In the preferred embodiment, one of the batteries is coupled to a mobile station, such as a phone. If the phone is in a call, the phone now has priority. In this case, power is removed from the other battery while the phone is powered. Once the call ends, priority passes back to the battery that had priority before the call was detected.

BRIEF DESCRIPTION OF THE DRAWINGS

FIG. 1 shows a perspective view of a dual pocket battery charger of the present invention.

FIG. 2 shows a block diagram of the dual pocket battery charger in accordance with FIG. 1.

FIG. 3 shows a flowchart of a battery charging process of the present invention in which the battery charger is initially empty.

FIG. 4 shows a battery charging process of the present invention in which the phone is charged.

FIG. 5 shows a battery charging process of the present invention in which both the phone and battery are initially charged.

FIG. 6 shows a battery charging process of the present invention in which the battery is initially charged in the phone is not present.

FIG. 7 shows a battery charging process of the present invention in which a call is detected while the phone is present in the charger.

FIG. 8 shows a continuation of the battery charging process of FIG. 3 after the battery is installed in the battery charger.

DETAILED DESCRIPTION OF THE PREFERRED EMBODIMENT

The present invention provides a battery charger with the capability for charging multiple batteries while maintaining a light weight and a small size. This is accomplished by sequentially charging the batteries in the order in which they are placed in the pockets of the battery charger.

FIG. 1 illustrates the battery charger of the present invention. The battery charger is comprised of two pockets (101 and 105). The first pocket (101) holds and charges an individual battery. This pocket is comprised of a plurality of contacts (110) that mate with the contacts on the individual battery. These contacts provide the charging current required to charge the battery. Additionally, a temperature sensor 130 may be used to determine the temperature of battery inserted into pocket 101.

The second pocket (105) accepts and charges a battery coupled to a phone. In the preferred embodiment, this pocket (105) comprises a connector (115) that mates with the phone's connector. This connector (115) provides the charging current required to charge the battery while coupled to the phone. The connector (115) may also provide power to the phone while it is in a call.

An LED (120) provides an indication of charging status. In the preferred embodiment, the LED (120) is capable of radiating different colors (e.g., red, green) in order to provide various indications of status.

A power plug (125) is inserted in the battery-charging unit to provide power to the batteries for charging or powering the phone. In the preferred embodiment, this power plug (125) is also capable of acting separately as a travel charger for the phone while away from the battery charger.

FIG. 2 illustrates a block diagram of the battery charger of the present invention. A controller (200) controls the battery charger and performs the processes of the present invention. This controller (200) may be a microprocessor or a microcontroller.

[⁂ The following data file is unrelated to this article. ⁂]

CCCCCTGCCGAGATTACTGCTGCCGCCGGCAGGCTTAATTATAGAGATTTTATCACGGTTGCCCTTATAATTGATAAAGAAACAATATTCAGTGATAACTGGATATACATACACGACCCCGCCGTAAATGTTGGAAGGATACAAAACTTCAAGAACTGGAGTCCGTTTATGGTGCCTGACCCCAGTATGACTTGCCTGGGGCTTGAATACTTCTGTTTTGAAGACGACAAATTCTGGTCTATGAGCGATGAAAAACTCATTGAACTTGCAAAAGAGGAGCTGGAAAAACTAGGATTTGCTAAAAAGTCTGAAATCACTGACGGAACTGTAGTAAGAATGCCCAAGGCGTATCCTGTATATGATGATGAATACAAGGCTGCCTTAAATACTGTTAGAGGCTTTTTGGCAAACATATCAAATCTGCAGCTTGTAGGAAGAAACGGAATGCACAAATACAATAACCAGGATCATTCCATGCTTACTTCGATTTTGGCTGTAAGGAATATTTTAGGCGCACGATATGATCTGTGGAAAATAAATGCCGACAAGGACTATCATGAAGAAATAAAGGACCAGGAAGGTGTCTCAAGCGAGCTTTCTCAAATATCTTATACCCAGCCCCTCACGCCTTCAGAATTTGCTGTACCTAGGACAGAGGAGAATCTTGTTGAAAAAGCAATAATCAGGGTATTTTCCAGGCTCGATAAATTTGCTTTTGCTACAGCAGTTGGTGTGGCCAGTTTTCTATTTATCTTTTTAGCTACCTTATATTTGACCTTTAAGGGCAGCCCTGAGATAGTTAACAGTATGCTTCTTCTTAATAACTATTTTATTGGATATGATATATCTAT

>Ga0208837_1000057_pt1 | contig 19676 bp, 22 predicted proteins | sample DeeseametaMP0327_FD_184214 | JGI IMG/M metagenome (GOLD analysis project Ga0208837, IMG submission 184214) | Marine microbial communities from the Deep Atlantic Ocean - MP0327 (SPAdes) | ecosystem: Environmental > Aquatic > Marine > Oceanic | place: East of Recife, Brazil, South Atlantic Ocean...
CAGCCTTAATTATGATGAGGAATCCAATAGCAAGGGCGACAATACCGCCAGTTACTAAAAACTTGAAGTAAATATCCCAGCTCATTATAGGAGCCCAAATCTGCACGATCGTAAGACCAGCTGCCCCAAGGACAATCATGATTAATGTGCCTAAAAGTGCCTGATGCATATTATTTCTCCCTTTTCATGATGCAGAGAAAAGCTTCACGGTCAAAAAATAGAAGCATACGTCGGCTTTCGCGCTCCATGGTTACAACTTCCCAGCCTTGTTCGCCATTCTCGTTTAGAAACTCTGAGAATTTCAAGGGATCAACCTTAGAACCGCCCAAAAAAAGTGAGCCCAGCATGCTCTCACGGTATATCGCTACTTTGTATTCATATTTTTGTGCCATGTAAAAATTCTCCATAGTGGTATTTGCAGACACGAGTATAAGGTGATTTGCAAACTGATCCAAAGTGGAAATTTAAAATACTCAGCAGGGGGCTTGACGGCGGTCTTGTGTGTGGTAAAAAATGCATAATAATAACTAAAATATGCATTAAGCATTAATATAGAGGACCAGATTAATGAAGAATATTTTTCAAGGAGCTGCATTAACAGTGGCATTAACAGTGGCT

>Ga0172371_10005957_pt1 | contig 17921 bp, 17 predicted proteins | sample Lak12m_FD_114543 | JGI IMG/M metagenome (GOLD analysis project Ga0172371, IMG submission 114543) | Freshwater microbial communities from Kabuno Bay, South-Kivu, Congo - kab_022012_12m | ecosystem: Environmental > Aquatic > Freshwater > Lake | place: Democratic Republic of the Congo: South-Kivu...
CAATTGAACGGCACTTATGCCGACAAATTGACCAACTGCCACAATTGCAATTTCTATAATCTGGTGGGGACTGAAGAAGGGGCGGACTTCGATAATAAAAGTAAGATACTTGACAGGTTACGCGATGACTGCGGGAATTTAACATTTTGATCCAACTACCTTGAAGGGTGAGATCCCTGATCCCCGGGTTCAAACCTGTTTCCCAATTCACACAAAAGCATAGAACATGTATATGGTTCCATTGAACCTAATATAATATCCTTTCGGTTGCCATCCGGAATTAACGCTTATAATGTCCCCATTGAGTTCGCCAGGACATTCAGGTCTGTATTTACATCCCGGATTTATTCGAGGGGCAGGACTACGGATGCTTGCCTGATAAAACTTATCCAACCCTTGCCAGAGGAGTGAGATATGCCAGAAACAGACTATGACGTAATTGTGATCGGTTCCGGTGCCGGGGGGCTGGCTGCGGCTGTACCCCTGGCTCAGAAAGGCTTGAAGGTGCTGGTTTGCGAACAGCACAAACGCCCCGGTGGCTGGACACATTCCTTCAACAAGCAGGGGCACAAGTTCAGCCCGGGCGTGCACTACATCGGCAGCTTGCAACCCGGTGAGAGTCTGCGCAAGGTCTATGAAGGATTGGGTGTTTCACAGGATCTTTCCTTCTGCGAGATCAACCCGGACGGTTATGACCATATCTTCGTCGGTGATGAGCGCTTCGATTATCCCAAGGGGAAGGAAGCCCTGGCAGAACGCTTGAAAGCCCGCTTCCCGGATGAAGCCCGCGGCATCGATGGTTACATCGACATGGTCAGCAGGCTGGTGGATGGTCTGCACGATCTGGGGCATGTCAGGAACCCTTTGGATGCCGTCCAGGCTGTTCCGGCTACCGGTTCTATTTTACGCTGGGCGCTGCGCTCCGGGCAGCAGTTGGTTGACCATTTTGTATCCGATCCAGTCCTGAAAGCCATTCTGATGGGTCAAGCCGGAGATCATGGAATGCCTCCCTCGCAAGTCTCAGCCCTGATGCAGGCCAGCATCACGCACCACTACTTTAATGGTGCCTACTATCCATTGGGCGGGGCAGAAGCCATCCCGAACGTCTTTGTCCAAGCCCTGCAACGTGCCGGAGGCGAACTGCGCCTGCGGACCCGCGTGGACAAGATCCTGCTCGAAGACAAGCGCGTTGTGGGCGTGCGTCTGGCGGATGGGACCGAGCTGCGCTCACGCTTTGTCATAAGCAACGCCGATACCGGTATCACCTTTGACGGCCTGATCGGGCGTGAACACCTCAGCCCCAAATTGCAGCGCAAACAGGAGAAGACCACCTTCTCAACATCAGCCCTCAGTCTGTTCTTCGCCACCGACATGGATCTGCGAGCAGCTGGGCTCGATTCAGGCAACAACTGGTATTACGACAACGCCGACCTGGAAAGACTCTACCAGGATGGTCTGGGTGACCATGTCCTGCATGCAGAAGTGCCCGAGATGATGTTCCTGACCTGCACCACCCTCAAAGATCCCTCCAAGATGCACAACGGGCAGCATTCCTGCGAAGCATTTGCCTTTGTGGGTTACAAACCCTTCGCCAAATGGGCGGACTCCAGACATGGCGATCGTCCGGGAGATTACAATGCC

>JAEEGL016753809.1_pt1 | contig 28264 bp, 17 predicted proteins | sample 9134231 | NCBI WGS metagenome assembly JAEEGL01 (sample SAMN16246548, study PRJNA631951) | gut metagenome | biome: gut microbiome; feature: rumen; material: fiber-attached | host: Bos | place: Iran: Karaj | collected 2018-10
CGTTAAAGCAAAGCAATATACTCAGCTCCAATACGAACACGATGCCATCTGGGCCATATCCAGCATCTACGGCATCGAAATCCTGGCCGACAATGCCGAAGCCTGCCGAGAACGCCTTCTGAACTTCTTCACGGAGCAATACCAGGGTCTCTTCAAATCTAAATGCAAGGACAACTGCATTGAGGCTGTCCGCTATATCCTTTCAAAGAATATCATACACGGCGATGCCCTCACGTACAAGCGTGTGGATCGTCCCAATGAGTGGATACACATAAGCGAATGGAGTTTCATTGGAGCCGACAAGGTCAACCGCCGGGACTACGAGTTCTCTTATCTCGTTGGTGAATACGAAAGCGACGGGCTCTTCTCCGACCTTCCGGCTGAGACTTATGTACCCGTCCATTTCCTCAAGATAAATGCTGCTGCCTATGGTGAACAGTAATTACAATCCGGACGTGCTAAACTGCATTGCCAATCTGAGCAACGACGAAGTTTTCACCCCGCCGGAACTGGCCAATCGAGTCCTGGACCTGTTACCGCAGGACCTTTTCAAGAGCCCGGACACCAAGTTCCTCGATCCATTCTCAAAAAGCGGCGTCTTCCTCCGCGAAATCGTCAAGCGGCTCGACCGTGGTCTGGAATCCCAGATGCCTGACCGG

Two field effect transistors (FET) (201 and 202) switch power to the battery pocket charging contacts and the phone pocket charging connector. The battery FET (201) is coupled to both the controller (200) and external power. Likewise, the phone FET (202) is coupled to the controller (200) and external power. The controller (200) turns either FET (201 or 202) on/off such that the external power is routed to the battery charging contacts or the phone charging connector. The controller (200) turns on the FETs (201 or 202) in response to the processes of the present invention that are described subsequently.

The controller (200) is also coupled to the battery charging contacts and the phone charging connector through the polling lines (205 and 206). These signals provide the controller with the ability to monitor the charging condition of the batteries and to determine when the phone is indicating a call. While there are only two such polling lines (205 and 206) indicated in FIG. 2, alternate embodiments may use more than two lines for these functions.

The subsequent discussions of the processes of the present invention use the terms phone and battery. Unless otherwise noted, the term phone applies to a phone/battery combination since this is what will be inserted into the phone pocket.

FIG. 3 illustrates a battery charging process of the present invention. The process begins with both pockets of the charger being empty (step 300). The battery FET is initially turned off, the status LED is turned off, and the phone FET is turned on (step 305). The phone FET is turned on first in order to apply enough initial charge to an inserted phone's completely dead battery so that it can produce a battery charge indication to the charger.

The controller then polls the phone and the battery contacts to determine if either the phone or the battery have been placed in their respective pockets (step 305). During the polling, in the preferred embodiment, the controller is looking for a voltage on one of the phone's connector pins that indicates the presence of the phone. The polling detects a battery in the battery pocket by examining identification contacts that provide a resistance value that is read by the controller. The polling continues until either the battery or the phone is detected.